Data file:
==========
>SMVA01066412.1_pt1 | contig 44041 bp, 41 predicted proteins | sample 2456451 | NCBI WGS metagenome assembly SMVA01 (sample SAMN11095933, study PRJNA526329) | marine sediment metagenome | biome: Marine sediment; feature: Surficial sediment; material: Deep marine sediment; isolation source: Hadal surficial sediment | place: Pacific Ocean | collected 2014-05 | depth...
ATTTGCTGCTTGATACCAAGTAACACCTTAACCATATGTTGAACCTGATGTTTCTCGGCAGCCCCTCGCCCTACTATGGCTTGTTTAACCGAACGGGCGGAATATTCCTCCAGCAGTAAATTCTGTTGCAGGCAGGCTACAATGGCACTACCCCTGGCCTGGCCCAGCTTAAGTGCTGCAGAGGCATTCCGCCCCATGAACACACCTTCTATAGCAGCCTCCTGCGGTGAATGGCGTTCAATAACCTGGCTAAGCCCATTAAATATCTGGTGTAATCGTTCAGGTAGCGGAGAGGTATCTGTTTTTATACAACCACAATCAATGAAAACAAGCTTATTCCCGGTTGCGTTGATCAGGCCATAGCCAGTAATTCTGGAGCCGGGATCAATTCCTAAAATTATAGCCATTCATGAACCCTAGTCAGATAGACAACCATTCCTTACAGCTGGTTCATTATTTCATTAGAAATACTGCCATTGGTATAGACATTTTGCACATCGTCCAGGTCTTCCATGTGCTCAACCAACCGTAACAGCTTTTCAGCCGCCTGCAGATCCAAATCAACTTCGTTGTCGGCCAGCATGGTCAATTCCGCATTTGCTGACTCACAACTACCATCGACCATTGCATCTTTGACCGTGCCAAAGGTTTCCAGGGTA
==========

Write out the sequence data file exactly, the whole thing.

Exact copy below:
>SMVA01066412.1_pt1 | contig 44041 bp, 41 predicted proteins | sample 2456451 | NCBI WGS metagenome assembly SMVA01 (sample SAMN11095933, study PRJNA526329) | marine sediment metagenome | biome: Marine sediment; feature: Surficial sediment; material: Deep marine sediment; isolation source: Hadal surficial sediment | place: Pacific Ocean | collected 2014-05 | depth...
ATTTGCTGCTTGATACCAAGTAACACCTTAACCATATGTTGAACCTGATGTTTCTCGGCAGCCCCTCGCCCTACTATGGCTTGTTTAACCGAACGGGCGGAATATTCCTCCAGCAGTAAATTCTGTTGCAGGCAGGCTACAATGGCACTACCCCTGGCCTGGCCCAGCTTAAGTGCTGCAGAGGCATTCCGCCCCATGAACACACCTTCTATAGCAGCCTCCTGCGGTGAATGGCGTTCAATAACCTGGCTAAGCCCATTAAATATCTGGTGTAATCGTTCAGGTAGCGGAGAGGTATCTGTTTTTATACAACCACAATCAATGAAAACAAGCTTATTCCCGGTTGCGTTGATCAGGCCATAGCCAGTAATTCTGGAGCCGGGATCAATTCCTAAAATTATAGCCATTCATGAACCCTAGTCAGATAGACAACCATTCCTTACAGCTGGTTCATTATTTCATTAGAAATACTGCCATTGGTATAGACATTTTGCACATCGTCCAGGTCTTCCATGTGCTCAACCAACCGTAACAGCTTTTCAGCCGCCTGCAGATCCAAATCAACTTCGTTGTCGGCCAGCATGGTCAATTCCGCATTTGCTGACTCACAACTACCATCGACCATTGCATCTTTGACCGTGCCAAAGGTTTCCAGGGTA